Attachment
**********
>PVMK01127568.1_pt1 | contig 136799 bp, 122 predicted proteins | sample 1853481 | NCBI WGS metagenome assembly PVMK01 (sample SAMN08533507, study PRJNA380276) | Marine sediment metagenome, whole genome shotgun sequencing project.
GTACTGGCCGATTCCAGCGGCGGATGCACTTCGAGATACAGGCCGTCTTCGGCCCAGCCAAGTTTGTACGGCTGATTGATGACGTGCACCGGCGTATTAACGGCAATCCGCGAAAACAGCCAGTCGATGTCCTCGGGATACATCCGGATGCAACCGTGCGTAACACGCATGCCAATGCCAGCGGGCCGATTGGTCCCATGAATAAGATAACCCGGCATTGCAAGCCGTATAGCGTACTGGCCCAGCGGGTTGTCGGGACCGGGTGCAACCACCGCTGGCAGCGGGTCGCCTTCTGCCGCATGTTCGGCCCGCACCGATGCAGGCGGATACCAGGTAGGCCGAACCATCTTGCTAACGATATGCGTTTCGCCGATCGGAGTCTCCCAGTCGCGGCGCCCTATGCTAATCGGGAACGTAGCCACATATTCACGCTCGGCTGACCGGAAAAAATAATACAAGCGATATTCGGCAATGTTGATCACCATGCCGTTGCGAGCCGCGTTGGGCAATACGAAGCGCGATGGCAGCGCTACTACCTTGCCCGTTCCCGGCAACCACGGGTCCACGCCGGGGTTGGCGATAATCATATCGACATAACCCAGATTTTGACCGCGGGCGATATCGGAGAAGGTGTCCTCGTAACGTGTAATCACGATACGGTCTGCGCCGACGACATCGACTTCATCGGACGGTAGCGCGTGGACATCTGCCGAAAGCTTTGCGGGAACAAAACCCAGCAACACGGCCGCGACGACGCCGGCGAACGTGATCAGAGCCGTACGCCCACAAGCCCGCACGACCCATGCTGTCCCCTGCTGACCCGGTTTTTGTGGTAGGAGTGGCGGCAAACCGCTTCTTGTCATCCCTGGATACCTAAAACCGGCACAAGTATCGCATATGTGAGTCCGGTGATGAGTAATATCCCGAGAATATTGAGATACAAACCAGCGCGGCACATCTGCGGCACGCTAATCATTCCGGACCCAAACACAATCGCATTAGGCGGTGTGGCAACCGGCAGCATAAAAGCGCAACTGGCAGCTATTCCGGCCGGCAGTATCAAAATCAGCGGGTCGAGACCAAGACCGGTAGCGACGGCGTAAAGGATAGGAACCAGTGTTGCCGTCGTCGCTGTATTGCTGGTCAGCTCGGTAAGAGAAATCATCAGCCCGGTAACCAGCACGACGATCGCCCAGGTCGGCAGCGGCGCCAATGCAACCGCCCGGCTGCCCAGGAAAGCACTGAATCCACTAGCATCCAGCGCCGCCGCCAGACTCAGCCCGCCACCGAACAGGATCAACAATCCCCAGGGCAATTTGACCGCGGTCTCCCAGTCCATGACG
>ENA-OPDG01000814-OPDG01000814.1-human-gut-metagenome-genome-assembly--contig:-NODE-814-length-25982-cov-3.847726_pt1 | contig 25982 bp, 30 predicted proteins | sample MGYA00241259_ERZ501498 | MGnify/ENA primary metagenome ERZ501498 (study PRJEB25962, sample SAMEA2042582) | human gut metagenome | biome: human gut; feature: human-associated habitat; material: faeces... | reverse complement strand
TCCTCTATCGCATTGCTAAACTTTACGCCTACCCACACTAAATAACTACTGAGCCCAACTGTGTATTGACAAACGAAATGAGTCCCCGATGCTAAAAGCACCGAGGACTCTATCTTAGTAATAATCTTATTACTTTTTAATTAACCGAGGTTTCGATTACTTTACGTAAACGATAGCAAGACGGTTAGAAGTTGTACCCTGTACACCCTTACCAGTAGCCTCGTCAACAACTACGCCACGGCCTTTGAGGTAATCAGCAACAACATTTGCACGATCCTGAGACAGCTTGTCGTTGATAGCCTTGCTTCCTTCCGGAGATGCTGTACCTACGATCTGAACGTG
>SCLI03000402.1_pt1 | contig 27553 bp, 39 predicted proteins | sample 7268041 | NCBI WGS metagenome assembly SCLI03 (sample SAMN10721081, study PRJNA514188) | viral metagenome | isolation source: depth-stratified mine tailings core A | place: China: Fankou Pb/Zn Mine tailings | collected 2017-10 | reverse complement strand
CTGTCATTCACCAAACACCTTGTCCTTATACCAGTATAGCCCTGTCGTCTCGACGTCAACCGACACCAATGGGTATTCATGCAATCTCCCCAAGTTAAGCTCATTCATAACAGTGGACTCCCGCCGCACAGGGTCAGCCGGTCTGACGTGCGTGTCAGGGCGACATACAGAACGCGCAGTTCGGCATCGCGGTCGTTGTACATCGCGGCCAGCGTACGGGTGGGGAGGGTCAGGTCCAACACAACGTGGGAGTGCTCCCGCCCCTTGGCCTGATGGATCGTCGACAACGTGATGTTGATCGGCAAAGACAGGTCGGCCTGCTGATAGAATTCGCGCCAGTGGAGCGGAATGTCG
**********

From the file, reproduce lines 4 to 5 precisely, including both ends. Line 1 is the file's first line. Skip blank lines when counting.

TCCTCTATCGCATTGCTAAACTTTACGCCTACCCACACTAAATAACTACTGAGCCCAACTGTGTATTGACAAACGAAATGAGTCCCCGATGCTAAAAGCACCGAGGACTCTATCTTAGTAATAATCTTATTACTTTTTAATTAACCGAGGTTTCGATTACTTTACGTAAACGATAGCAAGACGGTTAGAAGTTGTACCCTGTACACCCTTACCAGTAGCCTCGTCAACAACTACGCCACGGCCTTTGAGGTAATCAGCAACAACATTTGCACGATCCTGAGACAGCTTGTCGTTGATAGCCTTGCTTCCTTCCGGAGATGCTGTACCTACGATCTGAACGTG
>SCLI03000402.1_pt1 | contig 27553 bp, 39 predicted proteins | sample 7268041 | NCBI WGS metagenome assembly SCLI03 (sample SAMN10721081, study PRJNA514188) | viral metagenome | isolation source: depth-stratified mine tailings core A | place: China: Fankou Pb/Zn Mine tailings | collected 2017-10 | reverse complement strand